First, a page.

After arriving in our nation's capital just in time for President Barack Obama's inauguration, I walked the short distance from my Capitol Hill apartment to my new internship at The McLaughlin Group.
Wide-eyed and willing to work, I introduced myself to the staff and took my place at a small cubicle, determined to make this wonderful opportunity worthwhile. Then, something strange, perhaps more so scary, happened.
From a speaker built into the ceiling just above my new desk, I heard the voice of the iconic political pundit, John McLaughlin.
"Let's go! Let's go! Come on, you little *&*#*! Bring it down! Bring it down," bellowed McLaughlin. Immediately, my spine straightened and my mouth went dry. As I was attempting to regain my composure, the rest of the staff sprang into action.
We gathered in McLaughlin's office for the morning staff meeting, just two days away from the taping of our half-hour commentary show. Attempting to conceal myself in a corner, I watched in awe as ideas were discussed, developed, and discarded by staff members and McLaughlin himself.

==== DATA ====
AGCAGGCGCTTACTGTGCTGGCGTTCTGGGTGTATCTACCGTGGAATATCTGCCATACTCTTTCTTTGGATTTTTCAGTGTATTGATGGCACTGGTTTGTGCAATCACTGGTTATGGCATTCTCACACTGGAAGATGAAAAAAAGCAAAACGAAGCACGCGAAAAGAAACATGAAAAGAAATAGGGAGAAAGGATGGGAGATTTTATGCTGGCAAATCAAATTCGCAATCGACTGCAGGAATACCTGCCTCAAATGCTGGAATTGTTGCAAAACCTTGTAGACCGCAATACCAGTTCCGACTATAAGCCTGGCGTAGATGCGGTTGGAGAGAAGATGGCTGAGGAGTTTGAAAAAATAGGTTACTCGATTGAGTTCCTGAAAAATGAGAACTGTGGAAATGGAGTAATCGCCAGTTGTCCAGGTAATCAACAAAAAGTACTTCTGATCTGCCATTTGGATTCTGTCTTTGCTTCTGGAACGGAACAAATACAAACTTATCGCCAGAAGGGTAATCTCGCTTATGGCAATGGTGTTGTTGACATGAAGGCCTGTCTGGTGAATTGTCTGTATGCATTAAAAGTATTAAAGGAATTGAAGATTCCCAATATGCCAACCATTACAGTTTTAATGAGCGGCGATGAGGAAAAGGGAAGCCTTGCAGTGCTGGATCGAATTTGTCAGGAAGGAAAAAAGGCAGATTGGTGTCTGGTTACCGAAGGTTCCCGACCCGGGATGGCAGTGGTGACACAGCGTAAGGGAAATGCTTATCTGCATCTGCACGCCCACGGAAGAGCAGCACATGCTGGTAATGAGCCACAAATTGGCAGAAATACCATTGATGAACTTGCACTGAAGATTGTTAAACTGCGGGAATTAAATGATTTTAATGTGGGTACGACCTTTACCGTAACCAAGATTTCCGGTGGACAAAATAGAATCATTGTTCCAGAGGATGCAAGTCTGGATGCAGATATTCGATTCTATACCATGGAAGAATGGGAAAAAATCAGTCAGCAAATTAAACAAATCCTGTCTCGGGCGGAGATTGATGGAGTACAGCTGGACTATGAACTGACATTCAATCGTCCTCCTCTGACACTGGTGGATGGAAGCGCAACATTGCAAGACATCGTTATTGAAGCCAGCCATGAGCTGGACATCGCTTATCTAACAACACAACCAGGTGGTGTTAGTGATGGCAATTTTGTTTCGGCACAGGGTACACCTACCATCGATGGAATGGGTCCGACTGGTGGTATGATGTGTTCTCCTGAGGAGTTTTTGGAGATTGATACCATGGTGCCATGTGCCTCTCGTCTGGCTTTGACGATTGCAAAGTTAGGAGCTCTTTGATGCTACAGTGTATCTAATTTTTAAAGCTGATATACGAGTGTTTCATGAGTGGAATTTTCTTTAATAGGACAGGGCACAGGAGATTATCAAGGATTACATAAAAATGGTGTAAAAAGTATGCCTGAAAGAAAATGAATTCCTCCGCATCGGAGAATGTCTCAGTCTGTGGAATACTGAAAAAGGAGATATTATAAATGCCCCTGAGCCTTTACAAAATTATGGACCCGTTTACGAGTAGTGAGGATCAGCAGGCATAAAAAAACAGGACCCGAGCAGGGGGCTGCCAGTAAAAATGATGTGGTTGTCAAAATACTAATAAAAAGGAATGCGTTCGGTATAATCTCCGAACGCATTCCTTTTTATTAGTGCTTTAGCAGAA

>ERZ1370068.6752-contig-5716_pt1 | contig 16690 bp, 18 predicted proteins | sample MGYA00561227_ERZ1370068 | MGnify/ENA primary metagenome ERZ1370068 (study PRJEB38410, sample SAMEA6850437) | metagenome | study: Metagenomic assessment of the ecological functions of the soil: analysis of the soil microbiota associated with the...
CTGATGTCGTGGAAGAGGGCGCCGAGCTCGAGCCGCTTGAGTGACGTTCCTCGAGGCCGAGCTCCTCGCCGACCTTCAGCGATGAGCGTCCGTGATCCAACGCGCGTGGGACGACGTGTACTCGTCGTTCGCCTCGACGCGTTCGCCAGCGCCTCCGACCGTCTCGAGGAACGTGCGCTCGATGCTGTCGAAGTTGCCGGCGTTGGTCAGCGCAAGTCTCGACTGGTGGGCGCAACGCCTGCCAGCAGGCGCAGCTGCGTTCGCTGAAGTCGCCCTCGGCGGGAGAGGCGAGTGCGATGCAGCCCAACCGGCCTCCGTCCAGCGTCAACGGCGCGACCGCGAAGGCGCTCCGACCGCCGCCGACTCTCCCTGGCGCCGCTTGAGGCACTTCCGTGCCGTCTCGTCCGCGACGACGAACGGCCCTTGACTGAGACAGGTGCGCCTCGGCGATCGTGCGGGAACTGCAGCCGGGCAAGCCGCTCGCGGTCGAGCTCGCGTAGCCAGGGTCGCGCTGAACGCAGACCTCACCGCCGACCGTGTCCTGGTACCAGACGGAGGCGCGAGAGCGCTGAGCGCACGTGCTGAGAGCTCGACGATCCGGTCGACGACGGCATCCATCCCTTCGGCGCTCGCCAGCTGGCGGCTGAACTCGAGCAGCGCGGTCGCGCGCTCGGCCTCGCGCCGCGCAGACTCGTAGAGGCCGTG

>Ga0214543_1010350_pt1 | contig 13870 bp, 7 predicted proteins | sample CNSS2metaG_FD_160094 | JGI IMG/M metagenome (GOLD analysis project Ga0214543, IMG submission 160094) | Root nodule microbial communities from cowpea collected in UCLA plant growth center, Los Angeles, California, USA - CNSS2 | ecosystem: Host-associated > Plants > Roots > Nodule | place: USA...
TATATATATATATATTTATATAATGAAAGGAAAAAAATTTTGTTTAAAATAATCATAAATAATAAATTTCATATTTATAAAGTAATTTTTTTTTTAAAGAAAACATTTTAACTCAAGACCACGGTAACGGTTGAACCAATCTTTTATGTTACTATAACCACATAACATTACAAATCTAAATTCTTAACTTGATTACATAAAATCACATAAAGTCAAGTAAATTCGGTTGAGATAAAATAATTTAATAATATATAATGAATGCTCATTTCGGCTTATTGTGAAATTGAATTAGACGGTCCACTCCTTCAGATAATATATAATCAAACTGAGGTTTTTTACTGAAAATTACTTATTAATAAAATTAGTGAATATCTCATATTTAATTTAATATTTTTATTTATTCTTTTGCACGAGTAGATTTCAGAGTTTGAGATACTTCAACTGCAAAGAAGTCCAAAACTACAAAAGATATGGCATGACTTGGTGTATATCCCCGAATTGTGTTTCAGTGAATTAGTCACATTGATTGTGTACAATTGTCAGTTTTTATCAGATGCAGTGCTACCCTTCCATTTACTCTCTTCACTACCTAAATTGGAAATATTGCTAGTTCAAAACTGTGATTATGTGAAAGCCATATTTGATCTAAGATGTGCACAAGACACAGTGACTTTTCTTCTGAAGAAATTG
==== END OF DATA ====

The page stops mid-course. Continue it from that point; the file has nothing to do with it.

Loaded with assignments from the meeting, I returned to my desk and began what I thought would surely be a wonderful experience at The McLaughlin Group. Then, my new boss called me to his office.
"Across the street is a small diner," he explained. "I'll expect my usual breakfast platter in no more than 15 minutes from now."
Not long after I asked for clarification on his food order did a small plastic cup fly by my head and strike the wall behind me, thrown by one of the greatest political minds of his generation.
"Do you need your hand held already?" asked this great journalistic figure. "Just get the hell out of here and get it done!"
Such was my life for three months at The McLaughlin Group. Over time I became a trusted writer for the show, playing a fairly prominent role in the production of a nationally televised program.
Trusted or not, it was widely known around Washington that no one escaped the wrath of John McLaughlin. After learning of my internship, many people could only muster a seemingly obligatory look of compassion.
Throughout my time in Washington, I appreciated that compassion. I still do. My outlook, however, has changed a bit.
Did John McLaughlin help me to be a better writer? Yes. Did his abrasive management style, while endlessly frustrating, prepare me for the professional world? Yes. Did I become a more well-rounded journalist, and person, through my experiences at The McLaughlin Group? Yes.
Stopping to think about it, that's really all I could have asked for.